Northbrook, Ill.-based Allstate has always had certain organizational strengths. But for too long, Linda Lampe, innovation manager for Allstate Financial said at the ACORD/LOMA forum in Orlando this week, innovation was not one of them.
"Let's face it — we're really good with data, for example, but we need to put that muscle into innovating every day," she said.
Lampe and Nick Suizzo, lead management consultant for enterprise innovation, detailed how Allstate decided it needed to become a more innovative organization, and how its methods for encouraging creativity have evolved. In 2007, the company opened its Innovation Lab, which allowed any employee to come in and submit an idea.
"A person would come in, sit with an innovation expert, write the idea on a sticky note and put it on the window. Others could come in and comment, and move them into the business areas where they were applicable," Suizzo explained.
The problem? It worked too well. "Employees came and dropped off tons of ideas," he added. "It became too cumbersome of a process for a six-person team, and the business units weren't ready to absorb these ideas at the rate we were bringing them."
Social media offered a way to keep the community feel of the initiative live while making it easier to organize ideas, Suizzo said. Allstate worked with Spigit (Pleasanton, Calif.) to build the Innovation Engine, a social platform on which ideas can be submitted and receive feedback from across the enterprise — even at the highest levels.
"Understanding that executives don't have time to look at hundreds of ideas, the tool can stratify and the community can stratify and get the top ideas," Suizzo said. "Subject matter experts contribute in helping the ideas move up and down in the tool. There's a number of metrics that go along with that — how may page views an idea has gotten, for example."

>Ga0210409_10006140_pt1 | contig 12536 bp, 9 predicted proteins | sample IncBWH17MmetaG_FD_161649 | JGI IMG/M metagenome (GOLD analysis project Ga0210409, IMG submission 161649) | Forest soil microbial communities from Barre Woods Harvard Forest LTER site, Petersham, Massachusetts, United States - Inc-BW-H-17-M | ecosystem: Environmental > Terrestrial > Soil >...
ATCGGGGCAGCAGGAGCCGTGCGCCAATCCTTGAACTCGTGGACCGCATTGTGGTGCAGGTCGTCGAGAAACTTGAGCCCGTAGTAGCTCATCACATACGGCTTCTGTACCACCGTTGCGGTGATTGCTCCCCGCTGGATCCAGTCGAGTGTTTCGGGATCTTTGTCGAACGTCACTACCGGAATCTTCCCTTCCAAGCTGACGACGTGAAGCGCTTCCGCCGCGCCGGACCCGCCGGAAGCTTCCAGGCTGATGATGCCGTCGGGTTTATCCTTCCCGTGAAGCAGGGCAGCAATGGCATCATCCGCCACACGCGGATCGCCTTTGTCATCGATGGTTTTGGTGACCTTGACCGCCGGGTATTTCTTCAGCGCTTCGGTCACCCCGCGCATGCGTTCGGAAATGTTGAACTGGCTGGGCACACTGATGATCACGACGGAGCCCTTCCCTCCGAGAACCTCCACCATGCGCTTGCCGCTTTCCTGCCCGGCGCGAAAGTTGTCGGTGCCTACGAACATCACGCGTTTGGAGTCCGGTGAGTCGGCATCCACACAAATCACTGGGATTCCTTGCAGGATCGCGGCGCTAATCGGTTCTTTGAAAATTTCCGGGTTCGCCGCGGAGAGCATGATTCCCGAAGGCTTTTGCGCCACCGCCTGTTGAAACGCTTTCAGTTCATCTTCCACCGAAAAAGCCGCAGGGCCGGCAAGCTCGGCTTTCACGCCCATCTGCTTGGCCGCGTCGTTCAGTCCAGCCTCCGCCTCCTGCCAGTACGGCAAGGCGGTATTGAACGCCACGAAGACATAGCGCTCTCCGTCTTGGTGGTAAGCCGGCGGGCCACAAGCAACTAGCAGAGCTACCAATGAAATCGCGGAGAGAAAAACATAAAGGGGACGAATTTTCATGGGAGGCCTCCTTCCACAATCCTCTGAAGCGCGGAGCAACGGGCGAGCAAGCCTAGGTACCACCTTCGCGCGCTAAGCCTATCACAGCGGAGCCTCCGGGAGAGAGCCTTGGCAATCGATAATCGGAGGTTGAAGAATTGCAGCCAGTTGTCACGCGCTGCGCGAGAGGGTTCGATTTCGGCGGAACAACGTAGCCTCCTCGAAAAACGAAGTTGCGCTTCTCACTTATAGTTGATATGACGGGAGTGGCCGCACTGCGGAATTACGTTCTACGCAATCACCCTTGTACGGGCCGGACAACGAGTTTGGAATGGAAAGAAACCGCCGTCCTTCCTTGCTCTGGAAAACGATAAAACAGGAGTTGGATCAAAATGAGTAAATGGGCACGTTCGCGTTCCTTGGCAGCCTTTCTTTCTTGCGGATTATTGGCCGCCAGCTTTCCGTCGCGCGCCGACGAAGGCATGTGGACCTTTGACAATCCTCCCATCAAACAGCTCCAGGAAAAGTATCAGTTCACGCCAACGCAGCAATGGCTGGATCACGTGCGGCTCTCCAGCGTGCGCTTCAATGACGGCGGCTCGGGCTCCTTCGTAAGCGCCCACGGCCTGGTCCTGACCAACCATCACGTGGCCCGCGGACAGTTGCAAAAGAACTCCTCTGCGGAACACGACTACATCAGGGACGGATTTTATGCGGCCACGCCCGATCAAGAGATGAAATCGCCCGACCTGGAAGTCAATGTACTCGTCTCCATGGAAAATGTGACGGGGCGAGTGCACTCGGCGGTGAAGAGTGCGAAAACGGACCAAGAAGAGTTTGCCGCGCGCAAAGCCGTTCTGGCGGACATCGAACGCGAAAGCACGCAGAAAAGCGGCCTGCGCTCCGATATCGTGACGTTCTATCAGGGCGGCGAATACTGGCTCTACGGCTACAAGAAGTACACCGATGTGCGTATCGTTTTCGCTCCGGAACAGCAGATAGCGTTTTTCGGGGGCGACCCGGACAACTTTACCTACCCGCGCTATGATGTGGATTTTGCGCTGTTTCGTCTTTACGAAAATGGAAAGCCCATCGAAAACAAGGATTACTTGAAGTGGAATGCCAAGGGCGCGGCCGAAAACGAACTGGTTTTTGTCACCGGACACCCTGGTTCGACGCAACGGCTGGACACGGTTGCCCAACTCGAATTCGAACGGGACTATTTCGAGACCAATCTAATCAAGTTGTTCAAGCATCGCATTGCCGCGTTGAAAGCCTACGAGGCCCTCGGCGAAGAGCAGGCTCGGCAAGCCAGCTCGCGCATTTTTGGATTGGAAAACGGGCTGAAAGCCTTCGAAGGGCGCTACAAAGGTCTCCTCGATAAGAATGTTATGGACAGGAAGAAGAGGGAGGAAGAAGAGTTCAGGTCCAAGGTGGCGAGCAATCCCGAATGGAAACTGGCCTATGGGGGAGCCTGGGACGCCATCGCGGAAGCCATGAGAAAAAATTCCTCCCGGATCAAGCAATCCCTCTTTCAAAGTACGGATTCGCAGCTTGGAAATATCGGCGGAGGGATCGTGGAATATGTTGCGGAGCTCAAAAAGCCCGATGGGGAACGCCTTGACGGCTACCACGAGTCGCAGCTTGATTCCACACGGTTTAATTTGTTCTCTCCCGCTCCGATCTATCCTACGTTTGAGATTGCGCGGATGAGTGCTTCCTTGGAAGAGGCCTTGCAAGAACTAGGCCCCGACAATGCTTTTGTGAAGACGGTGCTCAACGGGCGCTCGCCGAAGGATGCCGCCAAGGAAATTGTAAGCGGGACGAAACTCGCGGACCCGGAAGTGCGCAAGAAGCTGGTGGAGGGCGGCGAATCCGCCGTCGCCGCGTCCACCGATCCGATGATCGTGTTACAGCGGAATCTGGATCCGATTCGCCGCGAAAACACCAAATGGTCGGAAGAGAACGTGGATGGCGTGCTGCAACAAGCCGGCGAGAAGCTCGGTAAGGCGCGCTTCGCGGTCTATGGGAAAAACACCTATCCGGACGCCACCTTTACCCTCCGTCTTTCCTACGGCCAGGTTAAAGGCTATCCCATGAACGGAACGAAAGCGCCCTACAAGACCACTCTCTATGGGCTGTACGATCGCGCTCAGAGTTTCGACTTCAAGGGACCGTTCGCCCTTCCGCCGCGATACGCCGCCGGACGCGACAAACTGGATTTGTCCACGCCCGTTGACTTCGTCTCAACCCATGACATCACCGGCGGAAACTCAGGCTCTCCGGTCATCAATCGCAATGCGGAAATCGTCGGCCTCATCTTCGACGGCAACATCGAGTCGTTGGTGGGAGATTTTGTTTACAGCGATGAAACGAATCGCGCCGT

Allstate discovered that the innovative power of its organization was even greater than it had thought. An early innovation challenge resulted in finding out that three employees, separately, came up with the idea for a Facebook video contest around life insurance.
"We've learned as we've gone through this process that as a large organization there area a lot of areas that are trying to tackle the same thing," Suizzo says. "We can achieve economies of scale in problem solving."
The insurer rewards employees whose ideas make it through the process to implementation with a private screening of the innovation-focused TED conference, with the goal of encouraging those employees to continue down their path of innovative thinking.
"By getting this deluge of ideas you haven't heard before from various sectors, you approach your job differently," Lampe says. "If you're looking at customer service, why not see what Zappos or Disney are doing?"
But encouraging employees to put themselves out there for a potential let down isn't easy — in fact, Suizzo says it's one of the biggest challenges the innovation group has. Transparency about the process is key to solving this problem, he adds.
"We try to frame the conversation with the employees who have ideas that we aren't moving forward with in terms of options," he says. "Good ideas that are outside the scope of the exercise will persist in this [social] space. You may have to wait until the business unit is solving the problem this solution answers."
Nathan Golia is senior editor of Insurance & Technology. He joined the publication in 2010 as associate editor and covers all aspects of the nexus between insurance and information technology, including mobility, distribution, core systems, customer interaction, and risk ... View Full Bio